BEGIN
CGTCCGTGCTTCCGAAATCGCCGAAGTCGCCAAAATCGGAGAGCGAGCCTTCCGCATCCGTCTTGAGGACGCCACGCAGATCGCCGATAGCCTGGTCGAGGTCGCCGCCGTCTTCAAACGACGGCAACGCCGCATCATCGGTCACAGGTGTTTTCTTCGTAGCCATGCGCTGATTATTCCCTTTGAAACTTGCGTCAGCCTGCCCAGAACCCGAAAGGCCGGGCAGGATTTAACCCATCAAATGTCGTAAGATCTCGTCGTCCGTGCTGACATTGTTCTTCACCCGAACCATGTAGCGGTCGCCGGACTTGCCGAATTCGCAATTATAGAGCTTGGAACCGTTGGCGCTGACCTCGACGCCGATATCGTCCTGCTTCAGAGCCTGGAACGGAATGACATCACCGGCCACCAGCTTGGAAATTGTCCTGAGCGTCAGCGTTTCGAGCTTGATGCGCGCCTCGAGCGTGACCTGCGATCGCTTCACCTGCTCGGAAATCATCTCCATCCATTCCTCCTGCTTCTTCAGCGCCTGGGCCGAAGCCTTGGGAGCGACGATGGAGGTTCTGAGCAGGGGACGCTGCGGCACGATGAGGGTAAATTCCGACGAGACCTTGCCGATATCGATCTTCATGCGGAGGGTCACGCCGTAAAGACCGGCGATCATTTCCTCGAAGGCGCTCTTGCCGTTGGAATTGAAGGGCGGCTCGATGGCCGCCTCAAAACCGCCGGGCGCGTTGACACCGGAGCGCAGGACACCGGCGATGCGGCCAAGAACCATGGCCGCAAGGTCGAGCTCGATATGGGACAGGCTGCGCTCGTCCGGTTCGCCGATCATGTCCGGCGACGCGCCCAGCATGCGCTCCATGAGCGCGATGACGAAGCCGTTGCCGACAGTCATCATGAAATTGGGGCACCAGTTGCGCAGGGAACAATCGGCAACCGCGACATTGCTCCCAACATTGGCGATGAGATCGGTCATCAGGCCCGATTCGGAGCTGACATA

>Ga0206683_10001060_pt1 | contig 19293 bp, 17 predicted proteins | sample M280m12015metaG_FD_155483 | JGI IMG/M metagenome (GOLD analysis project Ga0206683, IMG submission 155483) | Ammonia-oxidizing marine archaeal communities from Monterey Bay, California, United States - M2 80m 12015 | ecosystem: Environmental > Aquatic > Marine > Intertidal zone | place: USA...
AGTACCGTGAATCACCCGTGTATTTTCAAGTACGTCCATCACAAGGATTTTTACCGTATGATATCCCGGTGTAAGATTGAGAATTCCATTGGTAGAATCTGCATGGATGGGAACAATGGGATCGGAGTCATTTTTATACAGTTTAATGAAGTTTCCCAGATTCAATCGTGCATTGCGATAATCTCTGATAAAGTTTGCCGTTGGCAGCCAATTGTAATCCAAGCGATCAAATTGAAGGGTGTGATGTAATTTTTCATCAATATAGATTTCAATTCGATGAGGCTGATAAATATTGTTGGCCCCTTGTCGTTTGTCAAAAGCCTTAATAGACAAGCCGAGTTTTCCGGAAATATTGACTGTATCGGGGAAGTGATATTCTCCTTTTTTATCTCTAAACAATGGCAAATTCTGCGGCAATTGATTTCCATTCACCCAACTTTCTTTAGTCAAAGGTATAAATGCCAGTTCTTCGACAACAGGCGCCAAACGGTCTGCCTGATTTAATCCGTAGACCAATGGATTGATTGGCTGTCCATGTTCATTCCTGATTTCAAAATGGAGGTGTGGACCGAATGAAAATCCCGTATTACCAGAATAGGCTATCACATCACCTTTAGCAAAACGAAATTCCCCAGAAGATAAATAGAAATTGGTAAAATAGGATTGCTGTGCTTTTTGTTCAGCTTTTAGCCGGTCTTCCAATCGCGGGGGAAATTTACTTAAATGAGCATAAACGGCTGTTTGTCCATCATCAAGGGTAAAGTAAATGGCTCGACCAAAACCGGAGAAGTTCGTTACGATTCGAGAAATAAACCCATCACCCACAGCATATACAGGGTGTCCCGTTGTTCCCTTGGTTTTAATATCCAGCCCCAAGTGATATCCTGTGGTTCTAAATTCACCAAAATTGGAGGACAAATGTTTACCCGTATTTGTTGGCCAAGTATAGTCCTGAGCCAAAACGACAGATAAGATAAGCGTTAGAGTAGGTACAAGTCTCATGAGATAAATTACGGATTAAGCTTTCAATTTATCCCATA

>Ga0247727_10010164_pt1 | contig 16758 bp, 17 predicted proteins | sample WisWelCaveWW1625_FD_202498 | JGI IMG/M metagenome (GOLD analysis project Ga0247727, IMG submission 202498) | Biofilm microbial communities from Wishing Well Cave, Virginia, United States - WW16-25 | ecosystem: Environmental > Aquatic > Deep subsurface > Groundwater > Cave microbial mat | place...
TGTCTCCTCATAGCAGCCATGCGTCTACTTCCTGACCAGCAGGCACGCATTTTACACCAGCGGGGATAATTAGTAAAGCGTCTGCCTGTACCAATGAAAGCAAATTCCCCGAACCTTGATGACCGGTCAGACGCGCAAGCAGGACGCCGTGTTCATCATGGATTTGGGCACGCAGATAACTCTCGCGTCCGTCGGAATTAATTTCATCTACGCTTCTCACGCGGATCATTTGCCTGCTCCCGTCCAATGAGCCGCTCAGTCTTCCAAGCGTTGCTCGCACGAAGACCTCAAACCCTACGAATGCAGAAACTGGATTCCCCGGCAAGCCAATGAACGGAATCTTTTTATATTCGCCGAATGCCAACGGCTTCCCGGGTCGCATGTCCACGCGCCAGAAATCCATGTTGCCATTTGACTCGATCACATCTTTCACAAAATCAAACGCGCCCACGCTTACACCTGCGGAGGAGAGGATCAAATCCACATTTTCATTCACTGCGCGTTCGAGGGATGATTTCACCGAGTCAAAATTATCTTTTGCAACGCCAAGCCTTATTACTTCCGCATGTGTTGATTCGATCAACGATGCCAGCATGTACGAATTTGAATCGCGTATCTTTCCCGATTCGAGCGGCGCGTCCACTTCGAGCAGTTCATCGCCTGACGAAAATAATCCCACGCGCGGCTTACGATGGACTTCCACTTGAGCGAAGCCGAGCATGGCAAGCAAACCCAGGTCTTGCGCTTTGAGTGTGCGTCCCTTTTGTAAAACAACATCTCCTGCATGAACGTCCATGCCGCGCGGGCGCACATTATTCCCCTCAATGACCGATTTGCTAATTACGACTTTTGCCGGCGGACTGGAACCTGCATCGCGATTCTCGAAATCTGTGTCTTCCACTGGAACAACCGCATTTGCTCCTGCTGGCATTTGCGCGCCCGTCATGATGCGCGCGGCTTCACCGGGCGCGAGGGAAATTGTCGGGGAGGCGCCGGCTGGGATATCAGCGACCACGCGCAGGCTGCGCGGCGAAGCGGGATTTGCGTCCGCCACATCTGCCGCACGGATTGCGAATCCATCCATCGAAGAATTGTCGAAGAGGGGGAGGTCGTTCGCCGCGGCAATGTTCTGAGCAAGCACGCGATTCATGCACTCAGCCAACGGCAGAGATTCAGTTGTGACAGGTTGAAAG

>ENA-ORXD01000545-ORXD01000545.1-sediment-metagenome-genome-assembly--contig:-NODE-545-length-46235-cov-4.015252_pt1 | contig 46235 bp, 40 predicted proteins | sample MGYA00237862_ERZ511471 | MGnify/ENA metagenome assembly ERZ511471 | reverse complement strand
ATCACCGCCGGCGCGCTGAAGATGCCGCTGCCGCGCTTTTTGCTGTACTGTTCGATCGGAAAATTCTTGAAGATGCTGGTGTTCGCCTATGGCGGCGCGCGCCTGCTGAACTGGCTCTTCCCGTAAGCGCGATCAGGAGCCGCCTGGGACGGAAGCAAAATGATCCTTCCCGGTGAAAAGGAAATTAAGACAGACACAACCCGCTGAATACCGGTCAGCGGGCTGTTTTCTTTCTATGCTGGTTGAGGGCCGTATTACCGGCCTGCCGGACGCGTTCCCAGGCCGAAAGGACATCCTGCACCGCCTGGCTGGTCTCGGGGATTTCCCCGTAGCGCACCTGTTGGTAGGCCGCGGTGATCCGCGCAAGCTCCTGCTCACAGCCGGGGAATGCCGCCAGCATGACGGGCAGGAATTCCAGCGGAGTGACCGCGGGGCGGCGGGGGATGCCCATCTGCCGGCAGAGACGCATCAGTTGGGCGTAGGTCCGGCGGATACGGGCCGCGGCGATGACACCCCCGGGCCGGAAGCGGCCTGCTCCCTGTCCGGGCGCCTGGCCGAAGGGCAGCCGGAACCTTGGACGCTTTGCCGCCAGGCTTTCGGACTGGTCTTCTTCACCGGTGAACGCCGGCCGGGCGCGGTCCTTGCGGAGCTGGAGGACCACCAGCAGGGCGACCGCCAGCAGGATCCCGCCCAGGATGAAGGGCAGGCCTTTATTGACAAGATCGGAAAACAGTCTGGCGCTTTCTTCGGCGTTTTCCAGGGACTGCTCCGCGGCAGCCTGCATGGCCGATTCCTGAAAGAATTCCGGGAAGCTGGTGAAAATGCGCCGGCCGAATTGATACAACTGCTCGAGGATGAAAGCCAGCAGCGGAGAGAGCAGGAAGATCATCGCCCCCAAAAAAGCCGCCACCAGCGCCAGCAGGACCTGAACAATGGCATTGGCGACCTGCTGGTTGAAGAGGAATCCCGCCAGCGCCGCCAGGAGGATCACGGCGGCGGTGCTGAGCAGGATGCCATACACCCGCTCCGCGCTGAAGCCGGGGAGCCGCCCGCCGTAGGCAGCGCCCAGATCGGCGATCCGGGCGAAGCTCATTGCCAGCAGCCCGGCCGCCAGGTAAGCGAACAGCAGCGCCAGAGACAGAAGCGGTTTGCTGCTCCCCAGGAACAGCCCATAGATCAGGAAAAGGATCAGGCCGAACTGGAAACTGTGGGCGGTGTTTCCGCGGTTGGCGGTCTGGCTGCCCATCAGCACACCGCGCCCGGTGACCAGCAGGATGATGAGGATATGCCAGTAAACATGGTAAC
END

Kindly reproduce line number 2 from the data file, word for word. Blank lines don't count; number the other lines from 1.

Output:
>Ga0206683_10001060_pt1 | contig 19293 bp, 17 predicted proteins | sample M280m12015metaG_FD_155483 | JGI IMG/M metagenome (GOLD analysis project Ga0206683, IMG submission 155483) | Ammonia-oxidizing marine archaeal communities from Monterey Bay, California, United States - M2 80m 12015 | ecosystem: Environmental > Aquatic > Marine > Intertidal zone | place: USA...